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Delay, deny, delete and destroy: American conservatism and environmental protection

Delay, deny, delete and destroy: American conservatism and environmental protection In the American political lexicon, the term NIMBY has become quite prominent. To it should be added, NIMEY and NIMTO; i.e. not in my election year and not in my term of office. The current U.S. federal administration is dominated in all three branches by ideological and pragmatic conservatives. Hostility toward the national environmental agenda which they inherited has been masked by subtle rhetoric and skilful use of the levers of power. The Bush administration has used the powers of the Executive to delay implementation of pending environmental initiatives, deny access of traditional environmental "players" to the process, delete from public access critical information and destroy environmental protections via use of the regulatory authority, control of the budget and cooperation with a mostly compliant Congress. This paper explores the skillfully crafted "big picture" of the Bush agenda toward the environment and their efforts at de–legitimizing the American environmental movement. Special emphasis will be paid toward the Bush administration efforts at: 1) delaying implementation of national and international policies with regard to climate change in the name of "science"; 2) opening up military lands and bases from compliance with environmental laws in the name of military preparedness; 3) removing information vital to action in the courts and in the field with regard to environmental hazards in the name of national security; 4) development of national energy plans with no legitimate input from the environmental community; 5) delaying implementation of vital air quality initiatives while waiting on Congress to pass their "Clean Skies" initiative; 6) shrinking the budgets of key environmental agencies and sources of environmental information including EPA, NASA, NOAA, OSHA and others. http://www.deepdyve.com/assets/images/DeepDyve-Logo-lg.png Interdisciplinary Environmental Review Inderscience Publishers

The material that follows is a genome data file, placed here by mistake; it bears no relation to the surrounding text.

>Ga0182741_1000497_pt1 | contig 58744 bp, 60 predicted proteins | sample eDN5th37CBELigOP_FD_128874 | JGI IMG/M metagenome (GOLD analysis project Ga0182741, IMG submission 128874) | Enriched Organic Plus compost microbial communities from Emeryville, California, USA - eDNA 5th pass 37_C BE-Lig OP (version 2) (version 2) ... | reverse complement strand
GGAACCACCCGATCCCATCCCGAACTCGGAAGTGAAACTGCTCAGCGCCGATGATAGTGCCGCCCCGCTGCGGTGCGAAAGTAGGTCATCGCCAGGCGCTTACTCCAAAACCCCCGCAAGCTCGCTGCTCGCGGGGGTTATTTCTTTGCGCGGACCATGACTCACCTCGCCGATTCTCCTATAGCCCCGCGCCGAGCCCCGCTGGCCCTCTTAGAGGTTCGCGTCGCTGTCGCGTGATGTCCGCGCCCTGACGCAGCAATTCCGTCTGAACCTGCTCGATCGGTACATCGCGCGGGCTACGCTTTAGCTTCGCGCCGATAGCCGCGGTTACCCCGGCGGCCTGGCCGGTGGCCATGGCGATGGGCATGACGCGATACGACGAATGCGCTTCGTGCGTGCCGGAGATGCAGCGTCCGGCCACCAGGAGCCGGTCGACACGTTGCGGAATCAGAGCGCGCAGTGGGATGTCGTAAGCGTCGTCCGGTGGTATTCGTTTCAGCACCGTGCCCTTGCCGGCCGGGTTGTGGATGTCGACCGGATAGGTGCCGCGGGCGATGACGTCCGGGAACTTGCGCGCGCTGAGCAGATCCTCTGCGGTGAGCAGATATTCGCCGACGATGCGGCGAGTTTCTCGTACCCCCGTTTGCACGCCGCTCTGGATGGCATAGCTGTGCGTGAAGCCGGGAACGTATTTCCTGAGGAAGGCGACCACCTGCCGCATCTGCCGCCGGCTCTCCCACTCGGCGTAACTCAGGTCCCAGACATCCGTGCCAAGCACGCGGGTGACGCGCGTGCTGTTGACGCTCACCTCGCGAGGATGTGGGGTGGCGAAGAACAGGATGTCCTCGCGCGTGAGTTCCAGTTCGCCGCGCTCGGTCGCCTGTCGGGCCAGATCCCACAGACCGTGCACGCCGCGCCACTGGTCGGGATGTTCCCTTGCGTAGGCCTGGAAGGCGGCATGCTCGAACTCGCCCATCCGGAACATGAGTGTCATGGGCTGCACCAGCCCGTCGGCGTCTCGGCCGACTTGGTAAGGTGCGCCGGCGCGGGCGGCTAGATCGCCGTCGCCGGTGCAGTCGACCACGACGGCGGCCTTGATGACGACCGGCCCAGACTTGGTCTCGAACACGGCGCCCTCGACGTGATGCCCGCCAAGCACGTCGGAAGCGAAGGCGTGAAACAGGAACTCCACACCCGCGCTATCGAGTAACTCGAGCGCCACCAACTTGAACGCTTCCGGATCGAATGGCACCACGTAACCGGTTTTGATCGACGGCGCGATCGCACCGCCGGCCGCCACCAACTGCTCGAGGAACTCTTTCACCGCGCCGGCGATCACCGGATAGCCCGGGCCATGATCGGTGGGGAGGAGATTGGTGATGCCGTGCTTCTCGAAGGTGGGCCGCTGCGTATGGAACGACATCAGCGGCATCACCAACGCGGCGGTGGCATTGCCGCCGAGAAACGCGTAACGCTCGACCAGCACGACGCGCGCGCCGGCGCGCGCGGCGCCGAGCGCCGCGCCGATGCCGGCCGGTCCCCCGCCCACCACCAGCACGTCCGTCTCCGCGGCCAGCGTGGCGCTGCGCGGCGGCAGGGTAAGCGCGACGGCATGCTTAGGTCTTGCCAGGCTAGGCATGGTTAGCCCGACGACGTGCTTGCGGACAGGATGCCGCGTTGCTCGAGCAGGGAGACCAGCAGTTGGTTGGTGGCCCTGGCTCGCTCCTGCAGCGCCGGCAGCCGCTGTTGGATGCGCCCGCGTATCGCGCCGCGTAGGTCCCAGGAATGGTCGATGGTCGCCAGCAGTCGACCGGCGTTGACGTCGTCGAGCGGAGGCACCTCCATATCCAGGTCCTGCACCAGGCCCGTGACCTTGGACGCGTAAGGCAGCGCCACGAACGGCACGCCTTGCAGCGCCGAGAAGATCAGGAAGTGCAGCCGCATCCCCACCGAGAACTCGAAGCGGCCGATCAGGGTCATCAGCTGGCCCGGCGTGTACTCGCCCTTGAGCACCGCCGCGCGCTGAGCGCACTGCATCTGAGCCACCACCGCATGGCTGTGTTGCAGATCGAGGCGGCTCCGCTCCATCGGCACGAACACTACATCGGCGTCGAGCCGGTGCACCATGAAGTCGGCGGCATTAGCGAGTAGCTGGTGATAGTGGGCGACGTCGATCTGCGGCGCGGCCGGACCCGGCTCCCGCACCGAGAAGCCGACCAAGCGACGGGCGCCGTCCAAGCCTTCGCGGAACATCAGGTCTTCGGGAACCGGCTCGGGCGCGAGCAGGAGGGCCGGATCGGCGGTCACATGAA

Delay, deny, delete and destroy: American conservatism and environmental protection

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Publisher
Inderscience Publishers
Copyright
Copyright © Inderscience Enterprises Ltd. All rights reserved
ISSN
1521-0227
eISSN
2042-6992
DOI
10.1504/IER.2005.053941
Publisher site
See Article on Publisher Site

Abstract

In the American political lexicon, the term NIMBY has become quite prominent. To it should be added, NIMEY and NIMTO; i.e. not in my election year and not in my term of office. The current U.S. federal administration is dominated in all three branches by ideological and pragmatic conservatives. Hostility toward the national environmental agenda which they inherited has been masked by subtle rhetoric and skilful use of the levers of power. The Bush administration has used the powers of the Executive to delay implementation of pending environmental initiatives, deny access of traditional environmental "players" to the process, delete from public access critical information and destroy environmental protections via use of the regulatory authority, control of the budget and cooperation with a mostly compliant Congress. This paper explores the skillfully crafted "big picture" of the Bush agenda toward the environment and their efforts at de–legitimizing the American environmental movement. Special emphasis will be paid toward the Bush administration efforts at: 1) delaying implementation of national and international policies with regard to climate change in the name of "science"; 2) opening up military lands and bases from compliance with environmental laws in the name of military preparedness; 3) removing information vital to action in the courts and in the field with regard to environmental hazards in the name of national security; 4) development of national energy plans with no legitimate input from the environmental community; 5) delaying implementation of vital air quality initiatives while waiting on Congress to pass their "Clean Skies" initiative; 6) shrinking the budgets of key environmental agencies and sources of environmental information including EPA, NASA, NOAA, OSHA and others.

Journal

Interdisciplinary Environmental ReviewInderscience Publishers

Published: Jan 1, 2005

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